Tuesday 18 December 2012

Cable targets IP crime and education for 2013

Dr Vince Cable, the UK's Secretary of State for Business, Innovation and Skills, has said that he will  launch a specific IP Crime unit within the City Of London Police, giving the protection of IP a formal structure for those members of the City force that already specialise in investigating copyright crimes. The force will set up a dedicated unit to target illegal downloaders next year.

Responding to recommendations from the Hargreaves Report on the future of intellectual property in Britain, Cable also announced plans to promote a consumer facing publicity campaign to fight internet piracy and counterfeiting. In a speech at The Big Innovation Centre in London Cable said "Our creativity, our openness to and talent for innovation, is a key pillar of our return to robust growth. So it is right we work to create the environment in which creative, innovative businesses of all shapes and sizes flourish" adding  "A vital part of this is making sure the intellectual property landscape encourages and cements success and growth. The new vision for how we support businesses and consumers is central to achieving this." The Times quotes IPO Innovations Director Rosa Wilkinson as saying "We're getting a tour bus and we are going to where the young people are, and that ain't necessarily schools" saying the tour bus might visit fun fairs.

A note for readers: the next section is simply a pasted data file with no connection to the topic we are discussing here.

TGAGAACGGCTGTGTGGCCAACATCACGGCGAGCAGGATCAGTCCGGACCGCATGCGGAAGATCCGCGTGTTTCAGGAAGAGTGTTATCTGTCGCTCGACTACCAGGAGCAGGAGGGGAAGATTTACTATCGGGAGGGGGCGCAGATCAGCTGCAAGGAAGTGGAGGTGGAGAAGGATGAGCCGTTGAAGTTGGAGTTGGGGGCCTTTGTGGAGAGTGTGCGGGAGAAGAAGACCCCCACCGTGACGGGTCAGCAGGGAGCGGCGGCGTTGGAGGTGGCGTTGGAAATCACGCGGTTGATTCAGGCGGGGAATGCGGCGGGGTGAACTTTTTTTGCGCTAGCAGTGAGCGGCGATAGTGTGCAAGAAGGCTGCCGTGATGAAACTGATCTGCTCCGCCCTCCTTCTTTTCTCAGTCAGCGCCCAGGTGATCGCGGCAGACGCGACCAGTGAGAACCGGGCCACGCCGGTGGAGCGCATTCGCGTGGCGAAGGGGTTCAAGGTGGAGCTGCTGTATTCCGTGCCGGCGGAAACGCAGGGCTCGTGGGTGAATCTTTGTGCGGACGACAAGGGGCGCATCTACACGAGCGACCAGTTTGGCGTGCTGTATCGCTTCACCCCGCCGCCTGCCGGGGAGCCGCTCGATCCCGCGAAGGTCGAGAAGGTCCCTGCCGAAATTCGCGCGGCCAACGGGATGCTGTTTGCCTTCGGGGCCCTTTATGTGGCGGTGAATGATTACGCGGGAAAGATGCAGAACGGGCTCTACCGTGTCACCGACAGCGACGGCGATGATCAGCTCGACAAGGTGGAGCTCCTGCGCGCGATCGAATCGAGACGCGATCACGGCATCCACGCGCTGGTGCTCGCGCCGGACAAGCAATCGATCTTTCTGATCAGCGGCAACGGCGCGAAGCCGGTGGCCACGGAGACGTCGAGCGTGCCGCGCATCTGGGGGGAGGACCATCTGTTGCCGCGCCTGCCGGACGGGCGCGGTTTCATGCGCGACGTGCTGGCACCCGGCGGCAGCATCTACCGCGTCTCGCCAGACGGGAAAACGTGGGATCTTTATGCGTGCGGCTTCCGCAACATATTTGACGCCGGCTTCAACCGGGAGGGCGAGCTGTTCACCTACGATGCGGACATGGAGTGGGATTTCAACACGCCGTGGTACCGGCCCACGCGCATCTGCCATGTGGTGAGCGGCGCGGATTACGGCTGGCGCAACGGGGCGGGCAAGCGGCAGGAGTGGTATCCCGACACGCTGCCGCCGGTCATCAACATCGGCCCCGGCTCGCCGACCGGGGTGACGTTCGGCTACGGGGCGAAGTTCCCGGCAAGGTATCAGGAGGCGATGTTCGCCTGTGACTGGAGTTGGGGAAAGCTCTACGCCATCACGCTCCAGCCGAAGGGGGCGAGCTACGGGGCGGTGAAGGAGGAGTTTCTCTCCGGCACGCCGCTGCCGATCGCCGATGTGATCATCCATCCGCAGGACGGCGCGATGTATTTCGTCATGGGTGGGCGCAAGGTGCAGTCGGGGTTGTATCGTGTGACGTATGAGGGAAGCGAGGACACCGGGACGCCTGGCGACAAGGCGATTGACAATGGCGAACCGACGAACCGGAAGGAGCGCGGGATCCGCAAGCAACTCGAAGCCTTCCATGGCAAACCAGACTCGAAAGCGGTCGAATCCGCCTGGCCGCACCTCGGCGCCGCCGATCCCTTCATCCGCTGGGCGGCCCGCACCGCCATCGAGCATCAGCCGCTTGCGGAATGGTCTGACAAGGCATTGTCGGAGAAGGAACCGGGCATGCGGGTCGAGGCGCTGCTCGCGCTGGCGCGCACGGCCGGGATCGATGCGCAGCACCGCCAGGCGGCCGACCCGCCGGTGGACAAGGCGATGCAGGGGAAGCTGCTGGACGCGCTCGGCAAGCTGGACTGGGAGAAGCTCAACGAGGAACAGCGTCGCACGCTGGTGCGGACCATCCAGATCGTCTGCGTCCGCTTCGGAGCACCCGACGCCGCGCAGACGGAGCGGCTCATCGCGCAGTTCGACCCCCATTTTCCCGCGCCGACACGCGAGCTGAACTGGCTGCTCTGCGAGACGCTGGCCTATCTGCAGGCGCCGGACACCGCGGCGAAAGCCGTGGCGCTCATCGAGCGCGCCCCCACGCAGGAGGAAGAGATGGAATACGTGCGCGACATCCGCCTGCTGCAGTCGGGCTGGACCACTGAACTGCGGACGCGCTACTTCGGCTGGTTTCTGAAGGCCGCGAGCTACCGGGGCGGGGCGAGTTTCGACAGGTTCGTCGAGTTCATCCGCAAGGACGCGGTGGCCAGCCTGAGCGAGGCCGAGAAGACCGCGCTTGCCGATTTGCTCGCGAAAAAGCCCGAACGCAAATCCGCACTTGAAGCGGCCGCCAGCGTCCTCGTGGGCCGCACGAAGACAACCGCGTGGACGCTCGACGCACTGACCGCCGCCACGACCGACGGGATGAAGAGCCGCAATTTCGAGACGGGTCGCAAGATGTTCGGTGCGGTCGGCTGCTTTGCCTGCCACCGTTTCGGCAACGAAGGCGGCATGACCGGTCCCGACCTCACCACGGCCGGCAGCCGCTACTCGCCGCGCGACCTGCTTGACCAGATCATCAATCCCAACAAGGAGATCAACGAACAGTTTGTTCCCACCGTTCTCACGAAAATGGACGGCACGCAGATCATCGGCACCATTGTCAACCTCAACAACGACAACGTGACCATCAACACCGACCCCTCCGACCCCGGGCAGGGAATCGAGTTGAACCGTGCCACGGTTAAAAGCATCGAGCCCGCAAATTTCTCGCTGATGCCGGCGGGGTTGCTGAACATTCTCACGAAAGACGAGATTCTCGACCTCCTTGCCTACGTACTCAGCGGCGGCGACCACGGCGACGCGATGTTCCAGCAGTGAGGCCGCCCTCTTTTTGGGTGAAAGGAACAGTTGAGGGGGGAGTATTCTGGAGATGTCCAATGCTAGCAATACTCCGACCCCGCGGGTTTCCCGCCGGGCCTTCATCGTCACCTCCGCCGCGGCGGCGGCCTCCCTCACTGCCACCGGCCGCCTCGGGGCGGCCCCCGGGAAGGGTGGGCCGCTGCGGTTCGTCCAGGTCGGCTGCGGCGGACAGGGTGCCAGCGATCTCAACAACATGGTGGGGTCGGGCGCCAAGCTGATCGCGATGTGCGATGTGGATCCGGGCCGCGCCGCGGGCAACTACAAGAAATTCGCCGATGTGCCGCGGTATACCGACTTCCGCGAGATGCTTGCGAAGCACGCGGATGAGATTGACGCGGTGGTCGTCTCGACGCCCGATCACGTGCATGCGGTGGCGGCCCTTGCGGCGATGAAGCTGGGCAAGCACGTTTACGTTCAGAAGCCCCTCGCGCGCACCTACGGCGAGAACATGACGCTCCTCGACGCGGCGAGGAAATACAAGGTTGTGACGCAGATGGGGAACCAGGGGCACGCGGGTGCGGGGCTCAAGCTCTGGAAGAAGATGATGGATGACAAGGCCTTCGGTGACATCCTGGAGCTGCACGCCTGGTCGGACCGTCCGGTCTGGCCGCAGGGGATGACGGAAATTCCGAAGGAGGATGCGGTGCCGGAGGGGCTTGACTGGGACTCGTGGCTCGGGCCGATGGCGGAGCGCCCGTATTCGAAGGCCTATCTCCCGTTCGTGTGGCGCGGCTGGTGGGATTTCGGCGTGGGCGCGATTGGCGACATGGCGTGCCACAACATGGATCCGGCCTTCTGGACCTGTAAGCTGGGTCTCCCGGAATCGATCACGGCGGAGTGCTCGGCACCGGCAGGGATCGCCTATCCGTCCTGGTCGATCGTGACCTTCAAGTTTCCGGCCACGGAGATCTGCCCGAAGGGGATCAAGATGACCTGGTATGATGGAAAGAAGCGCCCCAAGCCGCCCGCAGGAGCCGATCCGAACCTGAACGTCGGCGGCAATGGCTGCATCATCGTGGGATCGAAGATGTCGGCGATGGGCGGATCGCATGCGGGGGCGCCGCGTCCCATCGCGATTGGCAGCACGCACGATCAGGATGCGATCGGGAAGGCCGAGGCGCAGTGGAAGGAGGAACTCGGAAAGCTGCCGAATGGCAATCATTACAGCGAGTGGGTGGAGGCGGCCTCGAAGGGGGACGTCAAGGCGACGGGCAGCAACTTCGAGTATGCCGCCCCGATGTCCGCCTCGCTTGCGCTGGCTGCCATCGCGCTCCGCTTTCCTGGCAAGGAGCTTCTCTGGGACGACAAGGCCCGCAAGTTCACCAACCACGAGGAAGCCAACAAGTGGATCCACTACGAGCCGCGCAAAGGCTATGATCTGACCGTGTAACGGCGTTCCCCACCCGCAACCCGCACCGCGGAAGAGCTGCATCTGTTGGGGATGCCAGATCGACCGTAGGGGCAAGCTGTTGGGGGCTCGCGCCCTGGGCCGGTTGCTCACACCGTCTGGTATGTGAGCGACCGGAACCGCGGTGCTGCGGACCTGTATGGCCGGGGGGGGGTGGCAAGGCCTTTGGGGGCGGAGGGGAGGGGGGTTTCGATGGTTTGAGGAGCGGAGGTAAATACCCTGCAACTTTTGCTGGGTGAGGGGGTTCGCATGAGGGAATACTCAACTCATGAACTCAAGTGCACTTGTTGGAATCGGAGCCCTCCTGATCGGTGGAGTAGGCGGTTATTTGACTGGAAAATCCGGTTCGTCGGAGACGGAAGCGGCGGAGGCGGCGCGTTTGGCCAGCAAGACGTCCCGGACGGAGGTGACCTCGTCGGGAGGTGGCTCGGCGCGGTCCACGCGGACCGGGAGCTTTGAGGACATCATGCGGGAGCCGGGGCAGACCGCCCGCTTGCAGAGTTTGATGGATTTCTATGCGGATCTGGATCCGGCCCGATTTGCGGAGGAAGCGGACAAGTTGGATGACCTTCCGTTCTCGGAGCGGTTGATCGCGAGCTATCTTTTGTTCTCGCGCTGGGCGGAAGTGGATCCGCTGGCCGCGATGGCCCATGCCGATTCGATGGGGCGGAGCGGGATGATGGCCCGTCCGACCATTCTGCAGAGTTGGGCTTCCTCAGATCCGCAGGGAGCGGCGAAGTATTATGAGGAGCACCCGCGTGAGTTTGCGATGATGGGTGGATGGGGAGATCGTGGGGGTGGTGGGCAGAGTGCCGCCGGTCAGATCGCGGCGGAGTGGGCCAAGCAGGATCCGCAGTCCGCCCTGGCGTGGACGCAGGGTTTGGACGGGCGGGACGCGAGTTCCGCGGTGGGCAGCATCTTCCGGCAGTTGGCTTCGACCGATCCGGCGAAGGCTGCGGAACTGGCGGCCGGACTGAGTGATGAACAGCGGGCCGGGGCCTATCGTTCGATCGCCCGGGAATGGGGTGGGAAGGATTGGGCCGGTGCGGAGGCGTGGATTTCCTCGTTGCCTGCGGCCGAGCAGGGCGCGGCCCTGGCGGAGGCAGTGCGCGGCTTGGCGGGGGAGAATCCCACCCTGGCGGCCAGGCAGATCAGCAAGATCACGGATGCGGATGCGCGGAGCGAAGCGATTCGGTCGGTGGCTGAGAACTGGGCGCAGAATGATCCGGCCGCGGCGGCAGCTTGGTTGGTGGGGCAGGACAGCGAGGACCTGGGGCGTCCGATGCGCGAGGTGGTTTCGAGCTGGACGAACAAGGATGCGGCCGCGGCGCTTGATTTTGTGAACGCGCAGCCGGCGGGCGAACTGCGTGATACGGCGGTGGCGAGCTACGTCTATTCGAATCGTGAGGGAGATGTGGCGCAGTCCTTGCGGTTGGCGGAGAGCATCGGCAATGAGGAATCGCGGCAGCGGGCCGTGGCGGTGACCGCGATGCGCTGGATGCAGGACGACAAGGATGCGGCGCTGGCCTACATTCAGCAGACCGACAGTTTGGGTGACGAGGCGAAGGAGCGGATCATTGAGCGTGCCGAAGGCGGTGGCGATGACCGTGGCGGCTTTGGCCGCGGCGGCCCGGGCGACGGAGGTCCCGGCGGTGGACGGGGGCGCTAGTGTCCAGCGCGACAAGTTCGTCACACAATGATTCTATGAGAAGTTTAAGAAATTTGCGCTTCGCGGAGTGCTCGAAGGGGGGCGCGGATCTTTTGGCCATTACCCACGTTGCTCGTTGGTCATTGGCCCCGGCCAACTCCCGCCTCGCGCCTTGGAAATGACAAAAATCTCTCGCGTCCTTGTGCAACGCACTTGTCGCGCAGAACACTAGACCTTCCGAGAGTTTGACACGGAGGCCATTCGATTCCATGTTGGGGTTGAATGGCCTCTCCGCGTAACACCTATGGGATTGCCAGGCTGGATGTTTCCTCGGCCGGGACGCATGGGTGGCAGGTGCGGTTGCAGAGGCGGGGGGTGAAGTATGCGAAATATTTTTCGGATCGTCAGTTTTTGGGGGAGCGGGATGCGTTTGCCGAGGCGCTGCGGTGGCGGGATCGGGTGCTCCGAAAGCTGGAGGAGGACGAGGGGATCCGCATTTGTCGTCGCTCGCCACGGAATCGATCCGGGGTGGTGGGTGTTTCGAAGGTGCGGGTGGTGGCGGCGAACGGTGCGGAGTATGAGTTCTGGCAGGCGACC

Record industry trade body the BPI welcomed Cable's announcement with BPI chief Geoff Taylor saying: "the BPI has argued for some time that the Intellectual Property Office should take on a more active role in educating young people about how IP affects them in the digital world. We are very pleased to hear government's announcement today of a new campaign. We hope that it will be supported by significant funding, so that it can make a real difference in boosting the use of legal music services online".

Dr Cable also said that the Government was prepared to guarantee the proposed Digital Copyright Exchange, and that the Technology Strategy Board would making funding available for search technology that could identify copyright infringement and added that it would be 'weeks' before the Government made any announcement on the planned new exceptions for copyright, which could include an exception for parody.

More on the Guardian online

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